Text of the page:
DNS-Hijacking Malware Targeting Mobile & Desktop Users Worldwide
Roaming Mantis malware was originally discovered targeting routers to distribute android banking malicious code. The main goal was to steal user credentials and get the secret code for two-factor authentication.
Now, it was discovered that the criminal hackers who created the malware upgraded its code to target both iOS devices and desktops. This can be done by adding phishing attacks for iOS users and crypto mining code for desktop users. In addition, in the first version of Roaming Mantis it was designed to target Asian country users such as: China, Japan, Bangladesh, South Korea and now, the new campaign supports more than 25 languages to reach a wider distribution and infect users in the Middle East and Europe.
As with the previous version, the new version of Roaming Mantis’ malicious code is distributed by DNS-Hijacking. In this case, the attacker modifies the wireless router DNS settings and from then on, the user is redirected to malicious domains controlled by the attacker. Thus, when a user wants to access a website with the compromised router, they are redirected to dishonest websites such as infected fake apps with banking malware for android users, crypto-mining domains for PC users, and phishing sites for iOS users.
To stay under the radar, the fake websites generate eight random number file names. Moreover, with malicious apk files, they create new packages in real time.
When a user installs one of the fake apps, the attacker can control the android devices with backdoor commands such as: sendSms, lock, call, ping, etc.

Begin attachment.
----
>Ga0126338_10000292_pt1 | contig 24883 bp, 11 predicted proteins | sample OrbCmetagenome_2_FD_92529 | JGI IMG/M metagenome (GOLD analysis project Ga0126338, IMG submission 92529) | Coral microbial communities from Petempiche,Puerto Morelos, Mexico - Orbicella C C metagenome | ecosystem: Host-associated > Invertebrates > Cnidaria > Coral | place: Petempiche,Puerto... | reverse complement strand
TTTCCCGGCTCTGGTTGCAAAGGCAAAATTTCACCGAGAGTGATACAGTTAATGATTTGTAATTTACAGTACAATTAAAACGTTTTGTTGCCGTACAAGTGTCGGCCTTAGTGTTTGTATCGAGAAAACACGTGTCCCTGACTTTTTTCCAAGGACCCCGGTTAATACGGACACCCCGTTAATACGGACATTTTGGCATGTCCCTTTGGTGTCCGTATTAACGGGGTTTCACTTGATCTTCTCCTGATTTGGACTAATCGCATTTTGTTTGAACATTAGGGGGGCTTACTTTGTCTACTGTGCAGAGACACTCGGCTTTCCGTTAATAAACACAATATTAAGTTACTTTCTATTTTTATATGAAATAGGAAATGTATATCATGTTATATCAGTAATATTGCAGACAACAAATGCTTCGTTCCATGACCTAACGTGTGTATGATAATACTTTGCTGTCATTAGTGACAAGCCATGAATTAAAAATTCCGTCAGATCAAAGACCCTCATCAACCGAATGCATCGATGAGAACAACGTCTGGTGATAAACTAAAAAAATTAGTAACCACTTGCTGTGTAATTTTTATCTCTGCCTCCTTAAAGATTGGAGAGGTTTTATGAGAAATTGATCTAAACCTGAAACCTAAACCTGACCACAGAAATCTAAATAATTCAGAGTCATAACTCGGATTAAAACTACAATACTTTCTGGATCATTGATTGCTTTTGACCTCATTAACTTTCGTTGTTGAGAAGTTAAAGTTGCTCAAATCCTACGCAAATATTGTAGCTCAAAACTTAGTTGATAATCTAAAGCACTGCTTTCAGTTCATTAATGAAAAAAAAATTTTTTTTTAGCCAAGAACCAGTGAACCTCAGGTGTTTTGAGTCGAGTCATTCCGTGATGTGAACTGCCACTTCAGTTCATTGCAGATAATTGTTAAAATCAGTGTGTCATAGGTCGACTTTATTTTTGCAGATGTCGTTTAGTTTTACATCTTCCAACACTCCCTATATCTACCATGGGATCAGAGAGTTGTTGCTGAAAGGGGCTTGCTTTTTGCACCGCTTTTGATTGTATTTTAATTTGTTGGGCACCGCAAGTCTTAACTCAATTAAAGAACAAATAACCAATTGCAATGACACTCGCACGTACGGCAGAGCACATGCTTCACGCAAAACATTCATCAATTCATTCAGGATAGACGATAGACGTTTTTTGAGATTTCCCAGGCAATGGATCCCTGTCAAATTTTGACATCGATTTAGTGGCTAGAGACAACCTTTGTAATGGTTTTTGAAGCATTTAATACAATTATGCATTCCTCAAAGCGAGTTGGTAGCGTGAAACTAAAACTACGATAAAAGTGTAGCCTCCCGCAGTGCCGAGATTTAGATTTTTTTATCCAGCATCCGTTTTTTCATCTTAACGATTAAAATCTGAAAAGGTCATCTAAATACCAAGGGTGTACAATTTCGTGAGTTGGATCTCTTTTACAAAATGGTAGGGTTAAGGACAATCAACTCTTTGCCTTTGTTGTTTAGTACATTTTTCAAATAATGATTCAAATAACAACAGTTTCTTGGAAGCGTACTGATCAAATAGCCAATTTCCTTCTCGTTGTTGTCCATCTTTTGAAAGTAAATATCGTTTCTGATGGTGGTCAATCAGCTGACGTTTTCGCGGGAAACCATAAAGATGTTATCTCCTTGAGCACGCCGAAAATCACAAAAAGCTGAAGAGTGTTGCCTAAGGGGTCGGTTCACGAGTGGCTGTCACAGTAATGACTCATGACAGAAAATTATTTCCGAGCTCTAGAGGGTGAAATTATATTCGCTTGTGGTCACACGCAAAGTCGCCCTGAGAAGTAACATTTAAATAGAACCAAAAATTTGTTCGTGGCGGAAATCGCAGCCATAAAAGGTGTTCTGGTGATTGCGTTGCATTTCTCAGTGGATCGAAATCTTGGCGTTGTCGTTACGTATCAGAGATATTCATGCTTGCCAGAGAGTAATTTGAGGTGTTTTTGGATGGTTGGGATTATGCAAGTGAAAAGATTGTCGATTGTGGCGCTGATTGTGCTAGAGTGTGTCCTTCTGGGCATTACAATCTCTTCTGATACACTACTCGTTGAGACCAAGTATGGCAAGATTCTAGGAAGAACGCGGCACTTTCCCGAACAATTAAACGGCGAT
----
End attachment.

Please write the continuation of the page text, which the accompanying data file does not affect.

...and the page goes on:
For IOS users, the malicious code redirects to phishing sites that completely mimic the Apple website ‘security.app.com.’ The users are asked to enter their user ID, password and all credit card information.
And this is not only about stealing information from users. Roaming Mantis also injects browser-based cryptocurrency mining scripts from Coin Hive for every landing page.
How to protect against Roaming Mantis
- Ensure you are up to date! Check your router version and upgrade it to the latest firmware version.
- Protect your router with a strong password.
- The router’s remote admin features should be disabled.
- Hardcode a trusted DNS server into your network settings.
- Android users – install apps only from official stores and trusted websites. It is always good to disable the installation from unknown sources in your device settings.
- If you think that your routers are already compromised, check your DNS settings and DNS server address, it should match the one issued by your provider. If not, change it back and change all your passwords!